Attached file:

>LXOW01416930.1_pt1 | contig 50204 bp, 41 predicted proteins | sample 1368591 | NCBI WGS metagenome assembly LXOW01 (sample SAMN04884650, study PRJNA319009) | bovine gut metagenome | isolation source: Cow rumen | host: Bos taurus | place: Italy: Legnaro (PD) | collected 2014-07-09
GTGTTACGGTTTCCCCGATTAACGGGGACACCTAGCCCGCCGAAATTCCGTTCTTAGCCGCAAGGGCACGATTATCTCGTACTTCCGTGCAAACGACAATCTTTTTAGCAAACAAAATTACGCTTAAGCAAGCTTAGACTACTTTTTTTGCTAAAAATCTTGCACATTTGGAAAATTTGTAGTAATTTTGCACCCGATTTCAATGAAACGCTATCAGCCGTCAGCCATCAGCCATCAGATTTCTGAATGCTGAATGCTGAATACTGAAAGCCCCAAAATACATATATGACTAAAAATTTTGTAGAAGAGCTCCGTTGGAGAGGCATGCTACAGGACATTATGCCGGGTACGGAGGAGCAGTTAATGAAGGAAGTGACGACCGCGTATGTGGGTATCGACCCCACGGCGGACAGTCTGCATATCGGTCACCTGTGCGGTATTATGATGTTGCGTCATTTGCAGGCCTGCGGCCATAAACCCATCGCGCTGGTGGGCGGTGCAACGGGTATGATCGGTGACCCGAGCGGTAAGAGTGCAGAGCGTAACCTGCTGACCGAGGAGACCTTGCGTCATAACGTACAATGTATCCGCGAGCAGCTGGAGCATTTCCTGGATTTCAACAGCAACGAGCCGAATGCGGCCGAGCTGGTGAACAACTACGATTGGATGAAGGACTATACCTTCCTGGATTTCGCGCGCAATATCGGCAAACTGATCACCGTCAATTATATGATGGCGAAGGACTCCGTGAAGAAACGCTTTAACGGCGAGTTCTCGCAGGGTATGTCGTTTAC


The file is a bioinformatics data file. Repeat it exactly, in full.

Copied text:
>LXOW01416930.1_pt1 | contig 50204 bp, 41 predicted proteins | sample 1368591 | NCBI WGS metagenome assembly LXOW01 (sample SAMN04884650, study PRJNA319009) | bovine gut metagenome | isolation source: Cow rumen | host: Bos taurus | place: Italy: Legnaro (PD) | collected 2014-07-09
GTGTTACGGTTTCCCCGATTAACGGGGACACCTAGCCCGCCGAAATTCCGTTCTTAGCCGCAAGGGCACGATTATCTCGTACTTCCGTGCAAACGACAATCTTTTTAGCAAACAAAATTACGCTTAAGCAAGCTTAGACTACTTTTTTTGCTAAAAATCTTGCACATTTGGAAAATTTGTAGTAATTTTGCACCCGATTTCAATGAAACGCTATCAGCCGTCAGCCATCAGCCATCAGATTTCTGAATGCTGAATGCTGAATACTGAAAGCCCCAAAATACATATATGACTAAAAATTTTGTAGAAGAGCTCCGTTGGAGAGGCATGCTACAGGACATTATGCCGGGTACGGAGGAGCAGTTAATGAAGGAAGTGACGACCGCGTATGTGGGTATCGACCCCACGGCGGACAGTCTGCATATCGGTCACCTGTGCGGTATTATGATGTTGCGTCATTTGCAGGCCTGCGGCCATAAACCCATCGCGCTGGTGGGCGGTGCAACGGGTATGATCGGTGACCCGAGCGGTAAGAGTGCAGAGCGTAACCTGCTGACCGAGGAGACCTTGCGTCATAACGTACAATGTATCCGCGAGCAGCTGGAGCATTTCCTGGATTTCAACAGCAACGAGCCGAATGCGGCCGAGCTGGTGAACAACTACGATTGGATGAAGGACTATACCTTCCTGGATTTCGCGCGCAATATCGGCAAACTGATCACCGTCAATTATATGATGGCGAAGGACTCCGTGAAGAAACGCTTTAACGGCGAGTTCTCGCAGGGTATGTCGTTTAC